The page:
Season Highlights

E2 visits the empty nest on June 27 (photo from the National Aviary webcam)

While many birds still have babies in the nest, the season is over for our peregrine falcons.  Their nestlings fledged in early June and their young will soon be off on their own.

In July the webcams show us nothing but shadows, weeds and old feathers.  Rather than pay to broadcast an empty nest the Pitt webcam stopped streaming in mid-June and the Gulf Tower camera will stop soon.

It's a shame to have nothing to watch.  To fill this gap - and because I miss seeing the peregrines myself - I made a slideshow of Pitt's season highlights for my blog and for the Aviary's website.  Click here or on E2's picture for the blog slideshow.  The Aviary's will be slightly different.

Meanwhile, I'm sure you're wondering how I got this recent close-up of E2 since I just said nothing's on the webcam.

All year long E2 avoids the limelight.  Unlike Dorothy, E2 prefers not to perch near windows.  He avoids having anyone see him up close and this makes it extremely hard to read his bands and confirm that he is indeed the peregrine father at Pitt.

The solution is rather simple.  In July E2 likes to visit the empty nest - who knows why - so we zoom the webcam and use the motion-detection snapshots to read his bands.   Here he is four days ago blatantly presenting his banded leg to the camera.

If I go by his appearance I'm sure it's E2 with his white forehead and swaggering stance, but his bands are a little hard to read.  I'll have to wait for another good snapshot to be sure.

(This and the slideshow photos are from the National Aviary's webcam at Univ. of Pittsburgh)

14 thoughts on “Season Highlights

  1. What a wonderful slide show. You can really see how quickly the babies grow from the weekly pictures. And you have to love the “3 little falcons sitting on a perch” sequence. Thanks, Kate.

  2. Thank you so much for the little “movie” highlights and updating us on the GT baby. You have given all of us such enthusiasm for this program and the other nature glimpses that you provide. You are such a hidden gem yourself along with the little hidden flowers in the woods of PA. Faith C.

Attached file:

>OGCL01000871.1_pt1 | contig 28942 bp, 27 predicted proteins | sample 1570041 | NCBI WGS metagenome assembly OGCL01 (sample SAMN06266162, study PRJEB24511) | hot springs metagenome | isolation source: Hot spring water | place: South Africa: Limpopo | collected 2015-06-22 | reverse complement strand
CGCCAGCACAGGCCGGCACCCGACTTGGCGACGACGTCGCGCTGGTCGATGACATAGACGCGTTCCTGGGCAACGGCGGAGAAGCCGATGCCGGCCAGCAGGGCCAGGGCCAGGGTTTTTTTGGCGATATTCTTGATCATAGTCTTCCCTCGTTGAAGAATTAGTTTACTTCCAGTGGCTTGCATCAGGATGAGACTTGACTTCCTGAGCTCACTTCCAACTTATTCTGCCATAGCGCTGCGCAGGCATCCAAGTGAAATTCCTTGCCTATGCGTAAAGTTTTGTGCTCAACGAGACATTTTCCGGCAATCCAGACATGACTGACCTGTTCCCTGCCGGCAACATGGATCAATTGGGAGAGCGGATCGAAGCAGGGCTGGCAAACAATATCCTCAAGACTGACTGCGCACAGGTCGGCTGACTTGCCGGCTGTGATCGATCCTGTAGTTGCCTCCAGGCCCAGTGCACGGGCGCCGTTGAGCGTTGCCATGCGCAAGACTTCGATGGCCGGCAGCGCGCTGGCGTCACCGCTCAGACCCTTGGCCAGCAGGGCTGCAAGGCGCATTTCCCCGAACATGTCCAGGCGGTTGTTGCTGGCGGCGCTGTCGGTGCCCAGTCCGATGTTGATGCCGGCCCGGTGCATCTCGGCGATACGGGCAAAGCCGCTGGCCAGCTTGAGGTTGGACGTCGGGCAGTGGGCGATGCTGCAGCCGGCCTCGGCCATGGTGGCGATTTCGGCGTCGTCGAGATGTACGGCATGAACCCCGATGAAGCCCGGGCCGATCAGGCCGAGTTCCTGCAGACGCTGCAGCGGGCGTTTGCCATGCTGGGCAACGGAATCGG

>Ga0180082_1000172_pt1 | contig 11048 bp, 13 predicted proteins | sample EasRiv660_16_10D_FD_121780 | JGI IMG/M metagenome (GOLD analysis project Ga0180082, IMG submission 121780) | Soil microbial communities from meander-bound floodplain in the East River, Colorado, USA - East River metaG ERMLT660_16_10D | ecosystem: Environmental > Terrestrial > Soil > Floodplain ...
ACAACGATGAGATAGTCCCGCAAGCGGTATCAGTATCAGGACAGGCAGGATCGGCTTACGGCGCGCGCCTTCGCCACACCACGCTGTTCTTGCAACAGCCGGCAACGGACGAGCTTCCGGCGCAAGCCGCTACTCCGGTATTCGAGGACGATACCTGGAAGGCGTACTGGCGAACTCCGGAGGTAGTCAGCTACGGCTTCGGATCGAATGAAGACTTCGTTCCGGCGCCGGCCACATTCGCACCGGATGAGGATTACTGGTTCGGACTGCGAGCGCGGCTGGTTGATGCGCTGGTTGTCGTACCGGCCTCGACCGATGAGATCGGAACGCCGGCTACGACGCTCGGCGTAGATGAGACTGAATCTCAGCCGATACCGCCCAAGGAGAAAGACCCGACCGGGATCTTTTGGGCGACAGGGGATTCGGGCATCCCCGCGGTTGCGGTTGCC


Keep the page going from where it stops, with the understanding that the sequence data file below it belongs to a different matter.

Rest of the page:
3. A great show. Kudos to the photographer(s)? It is amazing to see how quickly they grow and develop, and know from reading your site what great parents they make, teaching the youngsters what they need to know. Thanks.

  4. and we are very honored to have one of your young ones, Beauty, here in Rochester, NY. Now that she and her mate Archer have found the Times Square nest box, we hope that there will be young fledglings flying over Rochester next year.

  5. I can’t believe the season is over already. Although here in Wilmington we’re hoping maybe it’s not over yet. I know it’s HIGHLY unlikely but our falcons are sure acting like they’re up to something! I’m sure we’re getting our hopes up for nothing but it’s a nice thought anyway…

    How many days until next year’s season begins? 🙂

  6. I think Faith’s line about you being a “hidden gem” is very insightful. You have a beautiful style of writing and you offer your readers both knowledge and appreciation of the wonders surrounding us.

  7. How close do the juveniles stay this early in the year? This morning, again walking Liffey, I saw a falcon in the inner quad at CMU. This time (s)he was perched on the top of a chimney or air vent on the highest point of the building directly across from the statue of the Chinese engineer. I don’t remember his name, but it’s a point of reference if anyone wants to check it out. Anne

  8. I’ve seen that bird too. If we saw the same bird, I think it’s one of the young red-tailed hawks born on the roof of the Fine Arts Building. I wrote about him/her here:

    The young hawks and falcons stay around for about a month after they learn to fly. Then they begin to widen their scope and aren’t seen near home. I’ve noticed with the local red-tails that “staying around” can be longer, depending on the hunting ability of the youngster.

  9. My hawk is still at CMU. I’ve claimed her as my own (I choose to think of her as a girl, for no reason) and she’s so cool! We’ve seen her several times, sometimes swooping low over the inner quad, but most often on her chimney vent. I am amazed at the number of people who don’t notice her activities. They look at me staring up in wonder, and when I tell them what I’m looking at, their reactions say “Whatever!” How can you not be awed by such creatures? Anne

  10. So glad you’re enjoying her. (I, too, think it’s a “her.”) On Tuesday I saw 3 red-tails on campus on my way to work. I heard a juvenile red-tail hawk begging and then one of the parents flew in with breakfast. Both juvenile hawks went for the food and “she” got the meal and flew off with it in her mouth. Yum!

Leave a Reply

Your email address will not be published. Required fields are marked *